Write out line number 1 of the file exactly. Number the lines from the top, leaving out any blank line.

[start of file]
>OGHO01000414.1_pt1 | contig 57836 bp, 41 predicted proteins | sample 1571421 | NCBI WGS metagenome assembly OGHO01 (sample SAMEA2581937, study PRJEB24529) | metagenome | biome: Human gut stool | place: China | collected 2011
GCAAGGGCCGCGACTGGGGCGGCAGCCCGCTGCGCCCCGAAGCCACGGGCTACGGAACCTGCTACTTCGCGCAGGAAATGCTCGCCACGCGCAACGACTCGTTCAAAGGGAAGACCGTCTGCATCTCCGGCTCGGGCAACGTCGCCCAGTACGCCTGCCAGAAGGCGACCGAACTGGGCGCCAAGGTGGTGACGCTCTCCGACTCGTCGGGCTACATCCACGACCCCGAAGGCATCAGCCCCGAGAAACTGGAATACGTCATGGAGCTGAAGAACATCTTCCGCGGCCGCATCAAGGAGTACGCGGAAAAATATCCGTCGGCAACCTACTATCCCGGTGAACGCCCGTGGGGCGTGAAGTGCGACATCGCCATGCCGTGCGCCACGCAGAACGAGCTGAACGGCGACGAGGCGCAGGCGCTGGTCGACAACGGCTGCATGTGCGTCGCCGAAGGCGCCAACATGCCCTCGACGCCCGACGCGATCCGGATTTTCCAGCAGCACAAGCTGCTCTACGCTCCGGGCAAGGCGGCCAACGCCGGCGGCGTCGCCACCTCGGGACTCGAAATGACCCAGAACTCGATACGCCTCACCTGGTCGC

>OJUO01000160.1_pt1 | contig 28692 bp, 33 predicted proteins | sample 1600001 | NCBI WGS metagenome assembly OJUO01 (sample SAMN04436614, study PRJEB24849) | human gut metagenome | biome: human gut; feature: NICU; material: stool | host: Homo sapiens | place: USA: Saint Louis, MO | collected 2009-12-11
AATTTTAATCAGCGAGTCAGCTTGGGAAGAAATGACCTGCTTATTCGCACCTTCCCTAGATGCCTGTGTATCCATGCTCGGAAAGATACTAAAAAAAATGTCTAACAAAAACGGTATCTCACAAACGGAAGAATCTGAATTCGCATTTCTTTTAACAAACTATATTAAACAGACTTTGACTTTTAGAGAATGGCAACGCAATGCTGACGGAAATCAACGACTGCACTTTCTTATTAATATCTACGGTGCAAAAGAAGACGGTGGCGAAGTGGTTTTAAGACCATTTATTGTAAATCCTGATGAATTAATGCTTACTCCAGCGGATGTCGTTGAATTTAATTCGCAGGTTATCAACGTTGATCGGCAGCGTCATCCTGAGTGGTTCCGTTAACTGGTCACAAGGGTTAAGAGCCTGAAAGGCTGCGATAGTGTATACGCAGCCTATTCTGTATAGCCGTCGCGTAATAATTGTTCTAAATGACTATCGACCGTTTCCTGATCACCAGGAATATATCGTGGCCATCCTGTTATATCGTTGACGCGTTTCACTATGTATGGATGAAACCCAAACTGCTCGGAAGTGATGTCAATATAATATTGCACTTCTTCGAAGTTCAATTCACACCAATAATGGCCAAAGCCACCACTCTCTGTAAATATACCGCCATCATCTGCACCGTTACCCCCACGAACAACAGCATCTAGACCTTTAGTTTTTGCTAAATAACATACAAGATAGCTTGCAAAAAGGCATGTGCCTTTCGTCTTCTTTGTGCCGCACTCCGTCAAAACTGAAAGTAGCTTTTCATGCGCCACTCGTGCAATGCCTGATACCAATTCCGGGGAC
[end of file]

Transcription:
>OGHO01000414.1_pt1 | contig 57836 bp, 41 predicted proteins | sample 1571421 | NCBI WGS metagenome assembly OGHO01 (sample SAMEA2581937, study PRJEB24529) | metagenome | biome: Human gut stool | place: China | collected 2011